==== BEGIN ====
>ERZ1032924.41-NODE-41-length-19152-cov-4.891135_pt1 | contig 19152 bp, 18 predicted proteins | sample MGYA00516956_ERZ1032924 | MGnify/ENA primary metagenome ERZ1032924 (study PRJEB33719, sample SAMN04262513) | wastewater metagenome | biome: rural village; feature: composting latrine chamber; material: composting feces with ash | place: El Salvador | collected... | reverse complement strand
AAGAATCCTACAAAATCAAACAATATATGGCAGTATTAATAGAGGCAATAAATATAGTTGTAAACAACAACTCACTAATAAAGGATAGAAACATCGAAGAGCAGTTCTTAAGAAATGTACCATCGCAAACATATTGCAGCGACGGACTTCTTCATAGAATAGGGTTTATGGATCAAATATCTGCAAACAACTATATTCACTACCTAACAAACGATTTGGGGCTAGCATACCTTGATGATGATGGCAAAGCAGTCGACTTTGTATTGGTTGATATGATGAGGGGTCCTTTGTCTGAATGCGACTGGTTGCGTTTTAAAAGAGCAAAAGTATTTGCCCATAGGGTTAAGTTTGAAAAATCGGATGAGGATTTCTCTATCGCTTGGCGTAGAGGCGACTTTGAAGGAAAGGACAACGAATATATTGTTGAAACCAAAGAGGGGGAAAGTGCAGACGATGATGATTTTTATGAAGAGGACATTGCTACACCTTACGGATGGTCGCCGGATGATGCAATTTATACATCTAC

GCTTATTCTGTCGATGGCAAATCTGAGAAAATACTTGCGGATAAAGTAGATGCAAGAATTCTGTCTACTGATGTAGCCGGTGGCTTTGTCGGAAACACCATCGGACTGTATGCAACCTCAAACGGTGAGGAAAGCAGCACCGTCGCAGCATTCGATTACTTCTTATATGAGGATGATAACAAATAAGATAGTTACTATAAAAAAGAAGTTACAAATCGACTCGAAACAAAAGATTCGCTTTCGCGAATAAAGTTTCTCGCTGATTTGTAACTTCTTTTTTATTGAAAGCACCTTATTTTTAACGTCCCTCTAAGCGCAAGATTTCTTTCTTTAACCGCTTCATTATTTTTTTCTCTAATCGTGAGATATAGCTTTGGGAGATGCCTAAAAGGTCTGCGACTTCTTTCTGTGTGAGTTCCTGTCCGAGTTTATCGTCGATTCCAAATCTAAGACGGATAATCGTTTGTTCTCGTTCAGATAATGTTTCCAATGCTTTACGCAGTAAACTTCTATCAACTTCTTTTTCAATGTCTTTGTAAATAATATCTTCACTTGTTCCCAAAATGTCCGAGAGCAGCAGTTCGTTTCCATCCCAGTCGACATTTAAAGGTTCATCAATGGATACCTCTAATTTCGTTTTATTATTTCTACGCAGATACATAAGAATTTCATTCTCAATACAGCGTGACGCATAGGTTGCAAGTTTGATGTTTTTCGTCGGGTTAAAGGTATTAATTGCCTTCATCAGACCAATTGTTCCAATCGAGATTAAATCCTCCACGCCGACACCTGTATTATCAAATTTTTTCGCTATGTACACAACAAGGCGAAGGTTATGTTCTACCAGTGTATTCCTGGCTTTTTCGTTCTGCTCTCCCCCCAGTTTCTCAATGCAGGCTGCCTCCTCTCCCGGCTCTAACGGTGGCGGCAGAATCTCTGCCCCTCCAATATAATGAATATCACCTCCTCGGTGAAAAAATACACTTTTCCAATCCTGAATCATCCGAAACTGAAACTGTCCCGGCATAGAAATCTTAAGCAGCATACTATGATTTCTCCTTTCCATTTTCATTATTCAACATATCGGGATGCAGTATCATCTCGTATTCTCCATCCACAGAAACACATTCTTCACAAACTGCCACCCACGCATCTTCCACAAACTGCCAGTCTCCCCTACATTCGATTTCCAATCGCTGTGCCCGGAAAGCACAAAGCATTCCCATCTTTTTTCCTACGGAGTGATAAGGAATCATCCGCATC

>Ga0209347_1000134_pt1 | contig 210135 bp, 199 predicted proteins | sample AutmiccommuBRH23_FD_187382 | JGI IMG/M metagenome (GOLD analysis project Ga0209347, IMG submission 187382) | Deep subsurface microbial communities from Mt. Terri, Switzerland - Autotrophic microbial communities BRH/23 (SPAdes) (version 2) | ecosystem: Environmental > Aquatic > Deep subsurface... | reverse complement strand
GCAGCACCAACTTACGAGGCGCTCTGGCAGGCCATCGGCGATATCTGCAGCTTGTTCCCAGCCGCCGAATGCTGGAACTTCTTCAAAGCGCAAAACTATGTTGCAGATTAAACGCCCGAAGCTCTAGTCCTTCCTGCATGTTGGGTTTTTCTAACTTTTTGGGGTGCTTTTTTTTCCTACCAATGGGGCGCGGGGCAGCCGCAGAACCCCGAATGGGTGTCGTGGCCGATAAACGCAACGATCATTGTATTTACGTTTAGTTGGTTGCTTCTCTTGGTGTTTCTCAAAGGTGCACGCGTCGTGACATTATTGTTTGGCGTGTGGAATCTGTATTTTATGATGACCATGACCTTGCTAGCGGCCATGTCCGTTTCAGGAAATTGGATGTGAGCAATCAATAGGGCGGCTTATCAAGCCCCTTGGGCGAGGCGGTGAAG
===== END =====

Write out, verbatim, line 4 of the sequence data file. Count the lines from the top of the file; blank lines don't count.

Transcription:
>Ga0209347_1000134_pt1 | contig 210135 bp, 199 predicted proteins | sample AutmiccommuBRH23_FD_187382 | JGI IMG/M metagenome (GOLD analysis project Ga0209347, IMG submission 187382) | Deep subsurface microbial communities from Mt. Terri, Switzerland - Autotrophic microbial communities BRH/23 (SPAdes) (version 2) | ecosystem: Environmental > Aquatic > Deep subsurface... | reverse complement strand